THE LAST DITCH An Englishman returned after twenty years abroad blogs about liberty in Britain
Even more nachas
"Let Unsound Money Wither Away"

They work for you? Ha!

Simon Clark - Taking Liberties - How stupid is Plain Packs Protect?.

I have never smoked (apart from the occasional celebratory cigar). However I do not understand the current campaign to denormalise (or is it demonise?) those who enjoy a legal, if dangerous, pleasure. Lots of pleasures are dangerous. I never know why smokers choose bungee-jumping or mountaineering as examples when they want to make this point. Going for a walk is dangerous. So is sex. Most accidents happen at home, so we should probably all go out for a drive. Except that driving's dangerous too. Essentially life itself is dangerous and ultimately 100% fatal.

The plain packs project is a particularly dumb example of the campaign's tactics. For once even the police, who are normally enthusiastic about any initiative that brings them closer to the role of their Saudi Arabian colleagues the mutaween, are pointing out the assistance it will give to forgers and smugglers.

More sinister however is the insight it gives into how our modern "democracy" works. The campaign to resist a damaging new law is understandably led by the trade associations for the shop owners and the manufacturers of the products concerned. This is sneered at as interference in the democratic process, though it's a weird democracy where people are not permitted to speak up in their own interests as long as they are open about their funding so that a suitable discount can be applied to their views.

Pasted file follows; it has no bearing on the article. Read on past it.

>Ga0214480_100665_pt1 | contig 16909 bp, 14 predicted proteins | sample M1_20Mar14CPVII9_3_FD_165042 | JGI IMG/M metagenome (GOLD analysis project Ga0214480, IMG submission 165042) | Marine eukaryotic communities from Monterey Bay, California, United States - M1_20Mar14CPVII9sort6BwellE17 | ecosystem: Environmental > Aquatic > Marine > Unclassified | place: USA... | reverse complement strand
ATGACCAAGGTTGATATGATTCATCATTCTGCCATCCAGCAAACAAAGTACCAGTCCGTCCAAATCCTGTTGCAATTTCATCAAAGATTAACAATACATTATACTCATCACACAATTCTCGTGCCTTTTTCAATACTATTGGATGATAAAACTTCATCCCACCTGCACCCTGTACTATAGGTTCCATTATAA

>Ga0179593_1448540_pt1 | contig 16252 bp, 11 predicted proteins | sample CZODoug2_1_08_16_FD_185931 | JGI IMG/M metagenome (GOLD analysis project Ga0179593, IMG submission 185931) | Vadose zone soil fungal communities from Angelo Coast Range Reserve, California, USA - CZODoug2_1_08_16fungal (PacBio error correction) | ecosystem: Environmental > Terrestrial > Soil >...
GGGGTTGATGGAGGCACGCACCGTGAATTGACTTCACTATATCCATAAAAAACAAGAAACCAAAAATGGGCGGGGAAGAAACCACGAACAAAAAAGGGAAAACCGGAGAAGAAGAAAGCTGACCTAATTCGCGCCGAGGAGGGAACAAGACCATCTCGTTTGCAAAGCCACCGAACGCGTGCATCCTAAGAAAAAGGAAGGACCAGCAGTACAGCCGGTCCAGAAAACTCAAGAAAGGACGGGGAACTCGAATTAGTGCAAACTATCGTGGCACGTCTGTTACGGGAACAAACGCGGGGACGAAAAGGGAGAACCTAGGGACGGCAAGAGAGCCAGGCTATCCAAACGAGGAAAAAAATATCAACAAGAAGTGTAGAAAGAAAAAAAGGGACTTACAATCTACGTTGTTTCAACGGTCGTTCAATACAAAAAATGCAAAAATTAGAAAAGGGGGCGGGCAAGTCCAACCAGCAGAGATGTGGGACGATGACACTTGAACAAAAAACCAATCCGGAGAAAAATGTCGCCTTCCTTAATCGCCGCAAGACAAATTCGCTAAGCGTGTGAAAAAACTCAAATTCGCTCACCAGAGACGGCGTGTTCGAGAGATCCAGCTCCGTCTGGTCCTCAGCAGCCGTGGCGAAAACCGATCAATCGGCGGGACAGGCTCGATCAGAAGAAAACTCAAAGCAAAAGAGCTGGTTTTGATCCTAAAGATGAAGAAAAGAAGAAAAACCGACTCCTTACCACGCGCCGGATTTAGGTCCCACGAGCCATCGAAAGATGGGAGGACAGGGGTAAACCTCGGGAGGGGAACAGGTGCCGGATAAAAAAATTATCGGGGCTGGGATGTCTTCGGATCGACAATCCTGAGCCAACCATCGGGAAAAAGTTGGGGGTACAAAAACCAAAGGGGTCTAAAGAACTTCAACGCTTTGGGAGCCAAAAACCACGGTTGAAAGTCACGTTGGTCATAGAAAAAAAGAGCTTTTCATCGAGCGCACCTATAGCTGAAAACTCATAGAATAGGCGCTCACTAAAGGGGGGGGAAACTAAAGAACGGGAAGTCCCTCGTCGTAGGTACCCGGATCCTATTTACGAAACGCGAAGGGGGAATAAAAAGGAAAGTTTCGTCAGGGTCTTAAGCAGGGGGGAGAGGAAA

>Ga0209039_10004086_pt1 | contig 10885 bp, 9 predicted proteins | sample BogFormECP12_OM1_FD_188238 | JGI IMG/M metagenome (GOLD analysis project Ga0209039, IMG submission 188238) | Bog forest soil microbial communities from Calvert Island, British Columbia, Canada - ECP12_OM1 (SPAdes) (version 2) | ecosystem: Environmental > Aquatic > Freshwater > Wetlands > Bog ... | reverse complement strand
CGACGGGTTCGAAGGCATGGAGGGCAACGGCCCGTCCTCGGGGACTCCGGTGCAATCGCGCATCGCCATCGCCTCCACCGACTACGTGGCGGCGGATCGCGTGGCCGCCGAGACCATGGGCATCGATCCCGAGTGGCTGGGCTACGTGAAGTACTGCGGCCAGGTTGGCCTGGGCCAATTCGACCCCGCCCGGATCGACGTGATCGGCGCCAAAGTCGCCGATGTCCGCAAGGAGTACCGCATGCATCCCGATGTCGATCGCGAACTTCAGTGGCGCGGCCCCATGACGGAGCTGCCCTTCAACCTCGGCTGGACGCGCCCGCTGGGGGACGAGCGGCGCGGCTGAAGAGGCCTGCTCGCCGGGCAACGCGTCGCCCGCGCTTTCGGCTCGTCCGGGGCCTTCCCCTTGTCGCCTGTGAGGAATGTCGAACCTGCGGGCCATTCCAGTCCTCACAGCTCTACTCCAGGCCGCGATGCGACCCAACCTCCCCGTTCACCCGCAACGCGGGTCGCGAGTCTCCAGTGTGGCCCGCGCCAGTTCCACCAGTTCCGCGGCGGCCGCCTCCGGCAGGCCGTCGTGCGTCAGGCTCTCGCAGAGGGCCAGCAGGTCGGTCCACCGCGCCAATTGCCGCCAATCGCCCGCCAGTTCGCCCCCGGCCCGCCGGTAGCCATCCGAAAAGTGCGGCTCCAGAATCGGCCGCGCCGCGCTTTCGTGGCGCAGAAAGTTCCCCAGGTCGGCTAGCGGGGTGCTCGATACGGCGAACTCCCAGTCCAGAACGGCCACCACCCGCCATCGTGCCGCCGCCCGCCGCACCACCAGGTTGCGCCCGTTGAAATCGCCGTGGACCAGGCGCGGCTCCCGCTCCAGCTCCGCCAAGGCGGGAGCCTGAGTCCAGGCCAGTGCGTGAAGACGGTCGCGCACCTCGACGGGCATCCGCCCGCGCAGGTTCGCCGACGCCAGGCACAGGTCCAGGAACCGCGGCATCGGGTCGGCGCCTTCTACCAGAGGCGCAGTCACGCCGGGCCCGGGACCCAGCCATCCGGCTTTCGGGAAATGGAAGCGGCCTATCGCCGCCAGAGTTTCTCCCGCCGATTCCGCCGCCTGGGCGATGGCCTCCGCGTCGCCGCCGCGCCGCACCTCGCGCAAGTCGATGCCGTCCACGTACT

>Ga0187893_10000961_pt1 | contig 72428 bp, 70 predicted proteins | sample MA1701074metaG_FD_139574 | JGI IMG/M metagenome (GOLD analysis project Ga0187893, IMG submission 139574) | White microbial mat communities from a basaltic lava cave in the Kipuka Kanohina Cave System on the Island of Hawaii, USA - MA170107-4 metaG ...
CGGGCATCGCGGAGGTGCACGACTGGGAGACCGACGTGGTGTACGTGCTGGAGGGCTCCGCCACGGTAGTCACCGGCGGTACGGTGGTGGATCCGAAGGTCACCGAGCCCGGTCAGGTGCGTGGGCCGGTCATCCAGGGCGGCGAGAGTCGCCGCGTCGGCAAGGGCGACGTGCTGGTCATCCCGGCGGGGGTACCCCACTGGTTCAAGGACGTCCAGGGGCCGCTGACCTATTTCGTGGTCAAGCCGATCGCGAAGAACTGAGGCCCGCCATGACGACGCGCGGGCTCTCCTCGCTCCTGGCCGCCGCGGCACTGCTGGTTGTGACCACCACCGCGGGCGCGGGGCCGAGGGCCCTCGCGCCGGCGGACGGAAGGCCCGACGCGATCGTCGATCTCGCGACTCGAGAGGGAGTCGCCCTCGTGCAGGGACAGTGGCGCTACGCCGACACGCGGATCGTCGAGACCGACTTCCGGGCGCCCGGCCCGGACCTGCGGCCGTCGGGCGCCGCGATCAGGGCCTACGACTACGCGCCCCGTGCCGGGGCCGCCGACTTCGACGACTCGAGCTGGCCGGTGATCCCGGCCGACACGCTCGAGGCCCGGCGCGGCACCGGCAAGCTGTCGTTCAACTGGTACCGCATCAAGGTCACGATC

The campaign for the law, however, is paid for by the taxpayers - including those whose commercial interests are to be damaged, those whose freedoms are to be curtailed and those of us who simply don't want our tax money wasted on lobbying for more laws! And the Minister concerned has been so indiscreet in expressing his own views during a public consultation as to which he claims to have an open mind that the campaign group we are being forced at not-entirely-metaphorical gunpoint to fund is boasting of his support.

As Lenin said, the only question is Who? Whom? I am pretty sure I am among the Whoms here. And so are you. And the Who in this case is not a rock band, but a bunch of self-interested statists whose contempt for us is total.


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Would banking be included in your definition of trade?

P.S. Is there some shortcut to commenting here? I seem to have to supply name and email address every time.


I do not argue for no government but for no government interference in trade. Absent such interference ministers will not be worth a CEOs time, unless he wants to sell them equipment for the three legitimate roles of government; defence, policing and the courts.


Until I looked into it, I accepted the conventional view of the effects of Prohibition. Seems it's not quite right:

I apologise for the lack of links in that post - for some reason my browser was having an argument with Blogger (or vice versa) at that time and I was unable to copy and paste them.